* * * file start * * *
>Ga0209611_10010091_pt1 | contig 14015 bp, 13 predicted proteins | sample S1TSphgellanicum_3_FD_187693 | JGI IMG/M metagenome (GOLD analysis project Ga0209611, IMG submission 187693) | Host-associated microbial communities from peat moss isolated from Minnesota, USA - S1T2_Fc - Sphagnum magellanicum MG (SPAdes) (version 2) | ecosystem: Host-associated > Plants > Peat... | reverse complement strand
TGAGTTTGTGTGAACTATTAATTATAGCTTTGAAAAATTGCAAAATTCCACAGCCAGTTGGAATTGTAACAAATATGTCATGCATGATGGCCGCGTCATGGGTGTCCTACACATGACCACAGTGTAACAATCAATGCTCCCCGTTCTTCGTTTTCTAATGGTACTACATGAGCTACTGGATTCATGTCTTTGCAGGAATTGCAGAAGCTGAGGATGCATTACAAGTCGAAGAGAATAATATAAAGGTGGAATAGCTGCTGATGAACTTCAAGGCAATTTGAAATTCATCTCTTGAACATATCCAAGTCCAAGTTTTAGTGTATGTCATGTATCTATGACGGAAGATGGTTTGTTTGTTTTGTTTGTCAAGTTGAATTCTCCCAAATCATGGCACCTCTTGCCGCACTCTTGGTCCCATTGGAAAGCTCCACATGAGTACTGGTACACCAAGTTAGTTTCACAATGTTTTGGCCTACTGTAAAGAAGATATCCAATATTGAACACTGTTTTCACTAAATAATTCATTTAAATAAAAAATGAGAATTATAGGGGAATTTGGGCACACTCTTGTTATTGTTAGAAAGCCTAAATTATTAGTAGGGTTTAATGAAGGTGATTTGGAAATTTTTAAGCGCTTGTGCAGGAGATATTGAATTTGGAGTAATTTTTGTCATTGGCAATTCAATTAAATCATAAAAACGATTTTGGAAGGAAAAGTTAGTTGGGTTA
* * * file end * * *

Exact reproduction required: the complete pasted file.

>Ga0209611_10010091_pt1 | contig 14015 bp, 13 predicted proteins | sample S1TSphgellanicum_3_FD_187693 | JGI IMG/M metagenome (GOLD analysis project Ga0209611, IMG submission 187693) | Host-associated microbial communities from peat moss isolated from Minnesota, USA - S1T2_Fc - Sphagnum magellanicum MG (SPAdes) (version 2) | ecosystem: Host-associated > Plants > Peat... | reverse complement strand
TGAGTTTGTGTGAACTATTAATTATAGCTTTGAAAAATTGCAAAATTCCACAGCCAGTTGGAATTGTAACAAATATGTCATGCATGATGGCCGCGTCATGGGTGTCCTACACATGACCACAGTGTAACAATCAATGCTCCCCGTTCTTCGTTTTCTAATGGTACTACATGAGCTACTGGATTCATGTCTTTGCAGGAATTGCAGAAGCTGAGGATGCATTACAAGTCGAAGAGAATAATATAAAGGTGGAATAGCTGCTGATGAACTTCAAGGCAATTTGAAATTCATCTCTTGAACATATCCAAGTCCAAGTTTTAGTGTATGTCATGTATCTATGACGGAAGATGGTTTGTTTGTTTTGTTTGTCAAGTTGAATTCTCCCAAATCATGGCACCTCTTGCCGCACTCTTGGTCCCATTGGAAAGCTCCACATGAGTACTGGTACACCAAGTTAGTTTCACAATGTTTTGGCCTACTGTAAAGAAGATATCCAATATTGAACACTGTTTTCACTAAATAATTCATTTAAATAAAAAATGAGAATTATAGGGGAATTTGGGCACACTCTTGTTATTGTTAGAAAGCCTAAATTATTAGTAGGGTTTAATGAAGGTGATTTGGAAATTTTTAAGCGCTTGTGCAGGAGATATTGAATTTGGAGTAATTTTTGTCATTGGCAATTCAATTAAATCATAAAAACGATTTTGGAAGGAAAAGTTAGTTGGGTTA